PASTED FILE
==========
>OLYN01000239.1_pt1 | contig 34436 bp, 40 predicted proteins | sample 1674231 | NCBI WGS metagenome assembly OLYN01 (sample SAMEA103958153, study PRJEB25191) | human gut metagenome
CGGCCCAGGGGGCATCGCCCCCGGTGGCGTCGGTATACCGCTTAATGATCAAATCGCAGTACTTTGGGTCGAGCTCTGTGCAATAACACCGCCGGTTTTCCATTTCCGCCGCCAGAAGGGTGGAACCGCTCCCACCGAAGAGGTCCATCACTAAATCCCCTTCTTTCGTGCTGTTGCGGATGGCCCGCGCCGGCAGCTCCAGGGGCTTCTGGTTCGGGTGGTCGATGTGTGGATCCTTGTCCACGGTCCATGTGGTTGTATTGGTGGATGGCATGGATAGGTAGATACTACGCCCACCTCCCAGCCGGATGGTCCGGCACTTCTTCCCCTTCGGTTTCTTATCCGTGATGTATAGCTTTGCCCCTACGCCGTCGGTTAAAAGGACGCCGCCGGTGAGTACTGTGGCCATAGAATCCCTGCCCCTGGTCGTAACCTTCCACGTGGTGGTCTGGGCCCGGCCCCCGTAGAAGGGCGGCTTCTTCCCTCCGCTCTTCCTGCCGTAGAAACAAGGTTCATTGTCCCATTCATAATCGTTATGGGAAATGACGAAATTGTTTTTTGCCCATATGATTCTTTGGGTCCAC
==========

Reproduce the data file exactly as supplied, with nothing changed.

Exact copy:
>OLYN01000239.1_pt1 | contig 34436 bp, 40 predicted proteins | sample 1674231 | NCBI WGS metagenome assembly OLYN01 (sample SAMEA103958153, study PRJEB25191) | human gut metagenome
CGGCCCAGGGGGCATCGCCCCCGGTGGCGTCGGTATACCGCTTAATGATCAAATCGCAGTACTTTGGGTCGAGCTCTGTGCAATAACACCGCCGGTTTTCCATTTCCGCCGCCAGAAGGGTGGAACCGCTCCCACCGAAGAGGTCCATCACTAAATCCCCTTCTTTCGTGCTGTTGCGGATGGCCCGCGCCGGCAGCTCCAGGGGCTTCTGGTTCGGGTGGTCGATGTGTGGATCCTTGTCCACGGTCCATGTGGTTGTATTGGTGGATGGCATGGATAGGTAGATACTACGCCCACCTCCCAGCCGGATGGTCCGGCACTTCTTCCCCTTCGGTTTCTTATCCGTGATGTATAGCTTTGCCCCTACGCCGTCGGTTAAAAGGACGCCGCCGGTGAGTACTGTGGCCATAGAATCCCTGCCCCTGGTCGTAACCTTCCACGTGGTGGTCTGGGCCCGGCCCCCGTAGAAGGGCGGCTTCTTCCCTCCGCTCTTCCTGCCGTAGAAACAAGGTTCATTGTCCCATTCATAATCGTTATGGGAAATGACGAAATTGTTTTTTGCCCATATGATTCTTTGGGTCCAC